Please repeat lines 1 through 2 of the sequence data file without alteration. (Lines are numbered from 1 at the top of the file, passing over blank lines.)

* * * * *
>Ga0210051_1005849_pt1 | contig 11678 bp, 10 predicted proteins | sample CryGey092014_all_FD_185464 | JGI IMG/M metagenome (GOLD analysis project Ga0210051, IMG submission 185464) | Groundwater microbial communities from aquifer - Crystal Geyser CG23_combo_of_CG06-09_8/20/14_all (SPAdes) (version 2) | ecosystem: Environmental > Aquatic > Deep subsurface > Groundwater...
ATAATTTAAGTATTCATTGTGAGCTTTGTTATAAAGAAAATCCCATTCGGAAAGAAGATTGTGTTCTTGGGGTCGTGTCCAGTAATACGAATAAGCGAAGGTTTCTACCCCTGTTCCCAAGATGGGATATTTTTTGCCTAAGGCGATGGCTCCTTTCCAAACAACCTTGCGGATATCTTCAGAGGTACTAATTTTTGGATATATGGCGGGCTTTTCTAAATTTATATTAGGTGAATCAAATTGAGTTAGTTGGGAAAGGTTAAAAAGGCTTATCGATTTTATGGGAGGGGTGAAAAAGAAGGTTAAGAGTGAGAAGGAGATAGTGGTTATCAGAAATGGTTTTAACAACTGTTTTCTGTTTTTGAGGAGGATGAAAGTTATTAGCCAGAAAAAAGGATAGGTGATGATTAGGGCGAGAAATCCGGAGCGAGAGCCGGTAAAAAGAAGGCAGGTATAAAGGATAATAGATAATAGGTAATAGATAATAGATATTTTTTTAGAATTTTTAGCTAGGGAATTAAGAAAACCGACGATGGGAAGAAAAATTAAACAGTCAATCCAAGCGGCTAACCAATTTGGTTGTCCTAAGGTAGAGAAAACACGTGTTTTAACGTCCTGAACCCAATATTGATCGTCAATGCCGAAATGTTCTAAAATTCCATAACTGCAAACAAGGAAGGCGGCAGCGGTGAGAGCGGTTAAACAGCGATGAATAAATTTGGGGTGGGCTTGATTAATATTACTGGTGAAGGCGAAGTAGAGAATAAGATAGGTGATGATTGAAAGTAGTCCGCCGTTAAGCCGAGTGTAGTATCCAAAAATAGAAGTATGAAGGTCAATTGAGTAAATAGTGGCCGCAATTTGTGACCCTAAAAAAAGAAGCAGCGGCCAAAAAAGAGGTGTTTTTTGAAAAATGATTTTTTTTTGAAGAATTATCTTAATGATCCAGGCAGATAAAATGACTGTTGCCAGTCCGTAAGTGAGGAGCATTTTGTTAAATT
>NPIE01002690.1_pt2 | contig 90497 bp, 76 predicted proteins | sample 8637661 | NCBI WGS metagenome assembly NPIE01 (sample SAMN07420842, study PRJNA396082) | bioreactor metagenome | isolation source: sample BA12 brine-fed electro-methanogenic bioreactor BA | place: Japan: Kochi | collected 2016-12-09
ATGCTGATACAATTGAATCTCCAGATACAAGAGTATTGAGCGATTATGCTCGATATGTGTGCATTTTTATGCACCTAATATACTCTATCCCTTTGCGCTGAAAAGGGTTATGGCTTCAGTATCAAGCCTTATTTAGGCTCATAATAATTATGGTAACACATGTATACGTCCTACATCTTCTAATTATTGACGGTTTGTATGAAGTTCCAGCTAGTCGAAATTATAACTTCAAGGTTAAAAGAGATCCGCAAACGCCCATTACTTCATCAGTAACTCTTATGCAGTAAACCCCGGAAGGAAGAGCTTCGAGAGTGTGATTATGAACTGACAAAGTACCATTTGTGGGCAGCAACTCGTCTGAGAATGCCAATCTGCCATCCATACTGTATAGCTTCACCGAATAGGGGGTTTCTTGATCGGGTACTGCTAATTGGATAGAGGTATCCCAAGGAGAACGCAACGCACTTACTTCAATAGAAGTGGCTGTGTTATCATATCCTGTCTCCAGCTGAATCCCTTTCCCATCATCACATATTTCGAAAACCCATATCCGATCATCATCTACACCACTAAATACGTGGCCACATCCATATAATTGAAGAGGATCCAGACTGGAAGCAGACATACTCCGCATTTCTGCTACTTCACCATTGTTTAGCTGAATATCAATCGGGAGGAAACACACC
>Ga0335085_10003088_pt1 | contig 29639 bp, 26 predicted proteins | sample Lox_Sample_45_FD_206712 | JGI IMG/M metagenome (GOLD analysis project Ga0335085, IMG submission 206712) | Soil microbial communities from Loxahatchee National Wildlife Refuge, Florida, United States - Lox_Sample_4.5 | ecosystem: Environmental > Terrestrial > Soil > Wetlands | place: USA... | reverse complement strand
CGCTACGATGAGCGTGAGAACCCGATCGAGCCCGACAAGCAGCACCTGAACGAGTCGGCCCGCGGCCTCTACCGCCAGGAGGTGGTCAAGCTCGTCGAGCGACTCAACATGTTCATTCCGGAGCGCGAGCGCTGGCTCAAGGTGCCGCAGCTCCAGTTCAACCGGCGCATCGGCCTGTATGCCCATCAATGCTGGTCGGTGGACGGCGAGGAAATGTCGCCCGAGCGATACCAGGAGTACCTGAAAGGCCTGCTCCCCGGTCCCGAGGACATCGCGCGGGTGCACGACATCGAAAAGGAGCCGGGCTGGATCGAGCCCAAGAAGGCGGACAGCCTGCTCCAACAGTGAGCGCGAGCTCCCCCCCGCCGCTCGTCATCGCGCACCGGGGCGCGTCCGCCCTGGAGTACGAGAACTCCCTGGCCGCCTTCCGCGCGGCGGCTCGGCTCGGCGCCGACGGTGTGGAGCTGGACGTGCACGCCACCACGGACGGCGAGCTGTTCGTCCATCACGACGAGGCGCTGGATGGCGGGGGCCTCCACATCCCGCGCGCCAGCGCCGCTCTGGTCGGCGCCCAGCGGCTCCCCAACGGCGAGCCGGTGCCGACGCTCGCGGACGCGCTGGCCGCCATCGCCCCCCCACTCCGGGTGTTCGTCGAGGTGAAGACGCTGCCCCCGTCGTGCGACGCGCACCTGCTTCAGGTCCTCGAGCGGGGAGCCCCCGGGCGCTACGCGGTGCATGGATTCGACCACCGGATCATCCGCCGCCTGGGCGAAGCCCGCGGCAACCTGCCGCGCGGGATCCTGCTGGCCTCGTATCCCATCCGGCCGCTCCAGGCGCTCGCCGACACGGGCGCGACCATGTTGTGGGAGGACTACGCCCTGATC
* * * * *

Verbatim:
>Ga0210051_1005849_pt1 | contig 11678 bp, 10 predicted proteins | sample CryGey092014_all_FD_185464 | JGI IMG/M metagenome (GOLD analysis project Ga0210051, IMG submission 185464) | Groundwater microbial communities from aquifer - Crystal Geyser CG23_combo_of_CG06-09_8/20/14_all (SPAdes) (version 2) | ecosystem: Environmental > Aquatic > Deep subsurface > Groundwater...
ATAATTTAAGTATTCATTGTGAGCTTTGTTATAAAGAAAATCCCATTCGGAAAGAAGATTGTGTTCTTGGGGTCGTGTCCAGTAATACGAATAAGCGAAGGTTTCTACCCCTGTTCCCAAGATGGGATATTTTTTGCCTAAGGCGATGGCTCCTTTCCAAACAACCTTGCGGATATCTTCAGAGGTACTAATTTTTGGATATATGGCGGGCTTTTCTAAATTTATATTAGGTGAATCAAATTGAGTTAGTTGGGAAAGGTTAAAAAGGCTTATCGATTTTATGGGAGGGGTGAAAAAGAAGGTTAAGAGTGAGAAGGAGATAGTGGTTATCAGAAATGGTTTTAACAACTGTTTTCTGTTTTTGAGGAGGATGAAAGTTATTAGCCAGAAAAAAGGATAGGTGATGATTAGGGCGAGAAATCCGGAGCGAGAGCCGGTAAAAAGAAGGCAGGTATAAAGGATAATAGATAATAGGTAATAGATAATAGATATTTTTTTAGAATTTTTAGCTAGGGAATTAAGAAAACCGACGATGGGAAGAAAAATTAAACAGTCAATCCAAGCGGCTAACCAATTTGGTTGTCCTAAGGTAGAGAAAACACGTGTTTTAACGTCCTGAACCCAATATTGATCGTCAATGCCGAAATGTTCTAAAATTCCATAACTGCAAACAAGGAAGGCGGCAGCGGTGAGAGCGGTTAAACAGCGATGAATAAATTTGGGGTGGGCTTGATTAATATTACTGGTGAAGGCGAAGTAGAGAATAAGATAGGTGATGATTGAAAGTAGTCCGCCGTTAAGCCGAGTGTAGTATCCAAAAATAGAAGTATGAAGGTCAATTGAGTAAATAGTGGCCGCAATTTGTGACCCTAAAAAAAGAAGCAGCGGCCAAAAAAGAGGTGTTTTTTGAAAAATGATTTTTTTTTGAAGAATTATCTTAATGATCCAGGCAGATAAAATGACTGTTGCCAGTCCGTAAGTGAGGAGCATTTTGTTAAATT